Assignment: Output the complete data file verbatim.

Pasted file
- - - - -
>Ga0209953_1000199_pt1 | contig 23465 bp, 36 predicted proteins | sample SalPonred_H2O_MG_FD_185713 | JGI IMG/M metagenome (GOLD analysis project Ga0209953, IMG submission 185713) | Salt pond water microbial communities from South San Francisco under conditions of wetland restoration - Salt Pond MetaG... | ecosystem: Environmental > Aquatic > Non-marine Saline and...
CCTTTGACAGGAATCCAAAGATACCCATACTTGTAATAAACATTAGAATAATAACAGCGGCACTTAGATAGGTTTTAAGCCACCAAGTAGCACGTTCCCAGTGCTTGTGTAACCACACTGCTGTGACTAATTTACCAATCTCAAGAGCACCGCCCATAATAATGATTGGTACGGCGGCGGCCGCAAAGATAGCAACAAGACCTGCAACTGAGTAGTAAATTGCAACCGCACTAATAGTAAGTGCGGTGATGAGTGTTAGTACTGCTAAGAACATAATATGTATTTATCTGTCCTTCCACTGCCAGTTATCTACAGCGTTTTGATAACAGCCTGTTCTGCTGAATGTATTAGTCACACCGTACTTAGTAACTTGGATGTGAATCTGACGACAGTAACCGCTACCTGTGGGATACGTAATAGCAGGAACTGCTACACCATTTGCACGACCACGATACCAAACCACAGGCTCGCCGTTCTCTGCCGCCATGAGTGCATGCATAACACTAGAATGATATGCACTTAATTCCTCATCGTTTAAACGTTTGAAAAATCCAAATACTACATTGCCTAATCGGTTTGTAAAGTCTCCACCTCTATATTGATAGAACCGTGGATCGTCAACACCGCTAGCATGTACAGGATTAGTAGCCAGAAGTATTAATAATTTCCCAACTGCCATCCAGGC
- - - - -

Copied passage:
>Ga0209953_1000199_pt1 | contig 23465 bp, 36 predicted proteins | sample SalPonred_H2O_MG_FD_185713 | JGI IMG/M metagenome (GOLD analysis project Ga0209953, IMG submission 185713) | Salt pond water microbial communities from South San Francisco under conditions of wetland restoration - Salt Pond MetaG... | ecosystem: Environmental > Aquatic > Non-marine Saline and...
CCTTTGACAGGAATCCAAAGATACCCATACTTGTAATAAACATTAGAATAATAACAGCGGCACTTAGATAGGTTTTAAGCCACCAAGTAGCACGTTCCCAGTGCTTGTGTAACCACACTGCTGTGACTAATTTACCAATCTCAAGAGCACCGCCCATAATAATGATTGGTACGGCGGCGGCCGCAAAGATAGCAACAAGACCTGCAACTGAGTAGTAAATTGCAACCGCACTAATAGTAAGTGCGGTGATGAGTGTTAGTACTGCTAAGAACATAATATGTATTTATCTGTCCTTCCACTGCCAGTTATCTACAGCGTTTTGATAACAGCCTGTTCTGCTGAATGTATTAGTCACACCGTACTTAGTAACTTGGATGTGAATCTGACGACAGTAACCGCTACCTGTGGGATACGTAATAGCAGGAACTGCTACACCATTTGCACGACCACGATACCAAACCACAGGCTCGCCGTTCTCTGCCGCCATGAGTGCATGCATAACACTAGAATGATATGCACTTAATTCCTCATCGTTTAAACGTTTGAAAAATCCAAATACTACATTGCCTAATCGGTTTGTAAAGTCTCCACCTCTATATTGATAGAACCGTGGATCGTCAACACCGCTAGCATGTACAGGATTAGTAGCCAGAAGTATTAATAATTTCCCAACTGCCATCCAGGC